Now, you have to remember that this book was published in 2007 and I am assuming the book would have taken about 15 months to complete (or more!) Read this extract ...
A similar effect is taking place in economic life. [G]lobalization; it is here, but it is not all for good: it creates interlocking fragility, while reducing volatility and giving the appearance of stability. In other words it creates devastating Black Swans. We have never lived before under the threat of a global collapse. Financial institutions have been merging into a smaller number of very large banks. Almost all banks are now interrelated. So the financial ecology is swelling into gigantic, incestuous, bureaucratic banks ... - when one falls, they all fall. The increased concentration among banks seems to have the effect of making financial crisis less likely, but when they happen they are more global in scale and hit us very hard.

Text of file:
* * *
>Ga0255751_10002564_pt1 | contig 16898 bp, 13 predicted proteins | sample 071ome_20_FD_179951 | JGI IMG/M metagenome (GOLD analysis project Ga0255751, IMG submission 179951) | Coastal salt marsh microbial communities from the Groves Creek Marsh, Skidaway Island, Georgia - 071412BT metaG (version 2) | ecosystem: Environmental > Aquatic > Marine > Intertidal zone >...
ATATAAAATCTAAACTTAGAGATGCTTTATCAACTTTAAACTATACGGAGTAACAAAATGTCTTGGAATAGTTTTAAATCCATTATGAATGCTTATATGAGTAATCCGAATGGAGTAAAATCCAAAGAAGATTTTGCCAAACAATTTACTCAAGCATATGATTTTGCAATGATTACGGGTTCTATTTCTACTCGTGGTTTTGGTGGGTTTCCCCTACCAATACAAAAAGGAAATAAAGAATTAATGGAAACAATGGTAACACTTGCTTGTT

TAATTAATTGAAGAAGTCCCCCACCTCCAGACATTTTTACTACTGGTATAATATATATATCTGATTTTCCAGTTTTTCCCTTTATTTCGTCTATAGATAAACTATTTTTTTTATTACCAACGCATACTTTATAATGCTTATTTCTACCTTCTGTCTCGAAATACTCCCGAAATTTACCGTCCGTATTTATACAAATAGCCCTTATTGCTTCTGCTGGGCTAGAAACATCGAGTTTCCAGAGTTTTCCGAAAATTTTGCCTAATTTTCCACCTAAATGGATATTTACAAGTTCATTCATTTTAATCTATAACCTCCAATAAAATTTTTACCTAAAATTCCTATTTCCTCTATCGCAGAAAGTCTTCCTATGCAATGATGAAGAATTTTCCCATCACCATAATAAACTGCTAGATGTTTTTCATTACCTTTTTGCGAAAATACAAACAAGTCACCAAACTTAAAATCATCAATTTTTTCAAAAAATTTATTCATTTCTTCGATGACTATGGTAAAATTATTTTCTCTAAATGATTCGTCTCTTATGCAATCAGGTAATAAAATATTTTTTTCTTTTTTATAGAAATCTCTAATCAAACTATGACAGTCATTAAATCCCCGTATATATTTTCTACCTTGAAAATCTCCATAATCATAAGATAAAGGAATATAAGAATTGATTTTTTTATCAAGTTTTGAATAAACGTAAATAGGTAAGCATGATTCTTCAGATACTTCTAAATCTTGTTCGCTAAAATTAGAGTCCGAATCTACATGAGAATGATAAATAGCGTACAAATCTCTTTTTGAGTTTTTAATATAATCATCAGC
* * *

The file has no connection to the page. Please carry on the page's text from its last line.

And then in the footnote, Nassim Nicholas Taleb goes on to say ...
As if we did not have enough problems, banks are now more vulnerable to the Black Swan and ludic fallacy than ever before with "scientists" among their staff taking care of exposures. ... [T]he government sponsored institution Fanny Mae, when I look at their risks, seems to be sitting on a barrel of synamite, vulnerable to the slightest hiccup. But not to worry: their staff of scientists deemed those events "unlikely."
Spooky or what?
Just one clarification.
The Black Swan is not about prediction. It is about the unpredictable. The above extract is an example of how one should anticipate the unpredictable.
Picture Courtesy: 'Rolve'